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Blood. 2019 Feb 7;133(6):530-539. doi: 10.1182/blood-2018-09-876136. Epub 2018 Dec 3.

Ravulizumab (ALXN1210) vs eculizumab in adult patients with PNH naive to complement inhibitors: the 301 study.

Author information

1
Department of Hematology, Seoul St. Mary's Hospital, College of Medicine, The Catholic University of Korea, Seoul, Republic of Korea.
2
Hematology Transplant Unit, Hôpital Saint-Louis, Paris, France.
3
Hematology Unit, Queen Elizabeth Hospital, Kota Kinabalu, Sabah, Malaysia.
4
Hematology, Hemorio, Rio de Janeiro, Brazil.
5
Department of Haematology, University of São Paulo Medical School, São Paulo, Brazil.
6
Division of Hematology & Hemostaseology, Department of Internal Medicine I, Medical University of Vienna, Vienna, Austria.
7
Outpatient Department for Hematology, Oncology and Chemotherapy, S. P. Botkin Hospital, Moscow, Russia.
8
Alexion Pharmaceuticals, Inc, Boston, MA.
9
Institute of Transfusion Medicine, University of Ulm, Ulm, Germany.
10
Institute for Clinical Transfusion Medicine and Immunogenetics, German Red Cross Blood Transfusion Service Baden-Württemberg-Hessen and University Hospital Ulm, Ulm, Germany; and.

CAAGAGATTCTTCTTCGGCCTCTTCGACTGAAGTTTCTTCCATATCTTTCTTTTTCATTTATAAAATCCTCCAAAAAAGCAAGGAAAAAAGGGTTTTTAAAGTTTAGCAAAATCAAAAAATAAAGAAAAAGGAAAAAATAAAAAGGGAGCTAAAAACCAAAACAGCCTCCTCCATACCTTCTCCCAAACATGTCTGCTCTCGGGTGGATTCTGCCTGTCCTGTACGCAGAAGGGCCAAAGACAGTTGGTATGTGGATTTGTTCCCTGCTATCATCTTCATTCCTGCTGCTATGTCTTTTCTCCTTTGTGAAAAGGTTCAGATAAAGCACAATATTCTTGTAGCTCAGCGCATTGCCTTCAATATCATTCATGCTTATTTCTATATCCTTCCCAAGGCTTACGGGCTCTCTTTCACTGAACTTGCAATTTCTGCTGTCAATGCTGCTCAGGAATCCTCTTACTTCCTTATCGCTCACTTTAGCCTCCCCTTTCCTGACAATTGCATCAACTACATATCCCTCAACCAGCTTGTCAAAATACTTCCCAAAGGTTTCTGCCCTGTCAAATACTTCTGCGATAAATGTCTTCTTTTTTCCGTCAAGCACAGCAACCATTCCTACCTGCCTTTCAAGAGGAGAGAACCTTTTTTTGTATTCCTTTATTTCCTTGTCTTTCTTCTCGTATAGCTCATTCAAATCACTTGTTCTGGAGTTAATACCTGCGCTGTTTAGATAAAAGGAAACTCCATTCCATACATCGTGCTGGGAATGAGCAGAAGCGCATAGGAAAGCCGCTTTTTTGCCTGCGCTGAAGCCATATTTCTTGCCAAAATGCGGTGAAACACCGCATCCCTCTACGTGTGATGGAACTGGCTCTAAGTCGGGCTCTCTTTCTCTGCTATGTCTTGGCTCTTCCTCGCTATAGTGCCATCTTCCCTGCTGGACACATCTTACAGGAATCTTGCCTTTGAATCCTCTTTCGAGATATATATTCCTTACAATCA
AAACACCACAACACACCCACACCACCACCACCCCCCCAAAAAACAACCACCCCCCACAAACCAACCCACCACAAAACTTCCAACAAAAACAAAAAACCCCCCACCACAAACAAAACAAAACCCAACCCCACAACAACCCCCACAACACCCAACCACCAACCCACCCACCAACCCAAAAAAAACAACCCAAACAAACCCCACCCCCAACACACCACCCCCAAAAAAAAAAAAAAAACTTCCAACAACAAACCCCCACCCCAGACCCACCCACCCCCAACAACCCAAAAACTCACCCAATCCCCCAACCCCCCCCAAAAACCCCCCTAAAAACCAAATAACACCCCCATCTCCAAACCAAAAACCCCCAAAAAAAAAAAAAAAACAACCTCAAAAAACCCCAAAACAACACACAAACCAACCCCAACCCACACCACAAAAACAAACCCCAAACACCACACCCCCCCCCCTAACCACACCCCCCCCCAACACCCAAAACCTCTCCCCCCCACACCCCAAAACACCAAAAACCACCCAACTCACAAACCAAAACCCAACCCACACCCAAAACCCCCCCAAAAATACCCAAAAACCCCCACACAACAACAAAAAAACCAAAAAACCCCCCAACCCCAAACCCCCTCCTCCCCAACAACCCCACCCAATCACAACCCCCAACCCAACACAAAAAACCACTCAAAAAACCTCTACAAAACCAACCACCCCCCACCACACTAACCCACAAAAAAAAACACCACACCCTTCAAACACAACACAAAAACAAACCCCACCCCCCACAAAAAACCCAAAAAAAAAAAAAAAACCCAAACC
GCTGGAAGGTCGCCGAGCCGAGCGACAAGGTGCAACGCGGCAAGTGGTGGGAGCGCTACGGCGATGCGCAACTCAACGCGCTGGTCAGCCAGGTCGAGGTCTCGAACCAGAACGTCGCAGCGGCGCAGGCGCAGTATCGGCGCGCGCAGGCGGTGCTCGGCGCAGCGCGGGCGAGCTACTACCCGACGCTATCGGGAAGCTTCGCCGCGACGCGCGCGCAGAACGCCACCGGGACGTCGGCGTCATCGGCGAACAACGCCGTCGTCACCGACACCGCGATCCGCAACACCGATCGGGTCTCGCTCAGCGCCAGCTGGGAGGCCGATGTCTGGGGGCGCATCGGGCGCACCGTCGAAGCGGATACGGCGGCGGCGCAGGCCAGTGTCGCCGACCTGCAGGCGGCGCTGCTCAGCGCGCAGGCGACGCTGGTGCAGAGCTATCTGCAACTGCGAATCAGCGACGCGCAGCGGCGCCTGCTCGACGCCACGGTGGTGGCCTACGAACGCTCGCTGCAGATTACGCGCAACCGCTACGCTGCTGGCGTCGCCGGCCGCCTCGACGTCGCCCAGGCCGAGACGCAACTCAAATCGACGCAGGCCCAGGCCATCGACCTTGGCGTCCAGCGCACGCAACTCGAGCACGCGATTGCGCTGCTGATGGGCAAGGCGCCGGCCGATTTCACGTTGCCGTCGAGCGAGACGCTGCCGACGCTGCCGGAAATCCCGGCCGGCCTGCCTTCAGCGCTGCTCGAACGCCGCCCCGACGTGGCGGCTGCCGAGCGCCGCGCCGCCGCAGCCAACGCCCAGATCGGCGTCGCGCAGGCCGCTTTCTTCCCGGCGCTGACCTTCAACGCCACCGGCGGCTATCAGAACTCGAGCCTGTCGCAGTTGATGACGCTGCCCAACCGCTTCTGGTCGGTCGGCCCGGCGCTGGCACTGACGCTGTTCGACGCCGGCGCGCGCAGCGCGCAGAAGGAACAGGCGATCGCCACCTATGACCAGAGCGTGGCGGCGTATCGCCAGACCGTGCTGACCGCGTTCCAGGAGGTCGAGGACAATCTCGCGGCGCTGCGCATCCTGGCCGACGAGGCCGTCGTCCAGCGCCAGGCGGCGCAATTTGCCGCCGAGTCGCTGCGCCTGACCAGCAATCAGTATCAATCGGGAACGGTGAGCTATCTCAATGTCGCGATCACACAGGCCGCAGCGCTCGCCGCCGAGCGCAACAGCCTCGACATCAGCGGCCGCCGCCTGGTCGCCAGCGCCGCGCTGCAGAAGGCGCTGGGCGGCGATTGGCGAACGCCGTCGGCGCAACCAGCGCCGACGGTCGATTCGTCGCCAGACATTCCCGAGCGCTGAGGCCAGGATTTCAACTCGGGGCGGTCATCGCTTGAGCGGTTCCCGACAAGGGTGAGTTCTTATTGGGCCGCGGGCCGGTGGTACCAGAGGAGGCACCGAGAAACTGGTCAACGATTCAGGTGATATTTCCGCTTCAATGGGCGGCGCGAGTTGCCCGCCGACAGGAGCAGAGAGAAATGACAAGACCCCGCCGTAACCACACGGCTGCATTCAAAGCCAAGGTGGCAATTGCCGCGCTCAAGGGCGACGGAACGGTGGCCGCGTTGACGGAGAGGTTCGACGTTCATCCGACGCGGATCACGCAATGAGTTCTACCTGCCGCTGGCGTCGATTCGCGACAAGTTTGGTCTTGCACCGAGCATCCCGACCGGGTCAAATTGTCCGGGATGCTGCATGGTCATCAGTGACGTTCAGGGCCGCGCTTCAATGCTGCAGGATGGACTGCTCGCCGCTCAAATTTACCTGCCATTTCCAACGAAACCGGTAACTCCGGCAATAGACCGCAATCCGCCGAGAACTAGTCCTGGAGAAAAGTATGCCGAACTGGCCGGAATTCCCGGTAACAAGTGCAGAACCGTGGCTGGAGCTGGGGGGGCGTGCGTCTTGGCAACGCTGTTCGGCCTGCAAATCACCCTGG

11
Department of Haematology, Leeds Teaching Hospitals, Leeds, United Kingdom.

Abstract

Ravulizumab (ALXN1210), a new complement C5 inhibitor, provides immediate, complete, and sustained C5 inhibition. This phase 3, open-label study assessed the noninferiority of ravulizumab to eculizumab in complement inhibitor-naive adults with paroxysmal nocturnal hemoglobinuria (PNH). Patients with lactate dehydrogenase (LDH) ≥1.5 times the upper limit of normal and at least 1 PNH symptom were randomized 1:1 to receive ravulizumab or eculizumab for 183 days (N = 246). Coprimary efficacy end points were proportion of patients remaining transfusion-free and LDH normalization. Secondary end points were percent change from baseline in LDH, change from baseline in Functional Assessment of Chronic Illness Therapy (FACIT)-Fatigue score, proportion of patients with breakthrough hemolysis, stabilized hemoglobin, and change in serum free C5. Ravulizumab was noninferior to eculizumab for both coprimary and all key secondary end points (Pinf < .0001): transfusion avoidance (73.6% vs 66.1%; difference of 6.8% [95% confidence interval (CI), -4.66, 18.14]), LDH normalization (53.6% vs 49.4%; odds ratio, 1.19 [0.80, 1.77]), percent reduction in LDH (-76.8% vs -76.0%; difference [95% CI], -0.83% [-5.21, 3.56]), change in FACIT-Fatigue score (7.07 vs 6.40; difference [95% CI], 0.67 [-1.21, 2.55]), breakthrough hemolysis (4.0% vs 10.7%; difference [95% CI], -6.7% [-14.21, 0.18]), and stabilized hemoglobin (68.0% vs 64.5%; difference [95% CI], 2.9 [-8.80, 14.64]). The safety and tolerability of ravulizumab and eculizumab were similar; no meningococcal infections occurred. In conclusion, ravulizumab given every 8 weeks achieved noninferiority compared with eculizumab given every 2 weeks for all efficacy end points, with a similar safety profile. This trial was registered at www.clinicaltrials.gov as #NCT02946463.

PMID:
30510080
PMCID:
PMC6367644
DOI:
10.1182/blood-2018-09-876136
[Indexed for MEDLINE]
Free PMC Article

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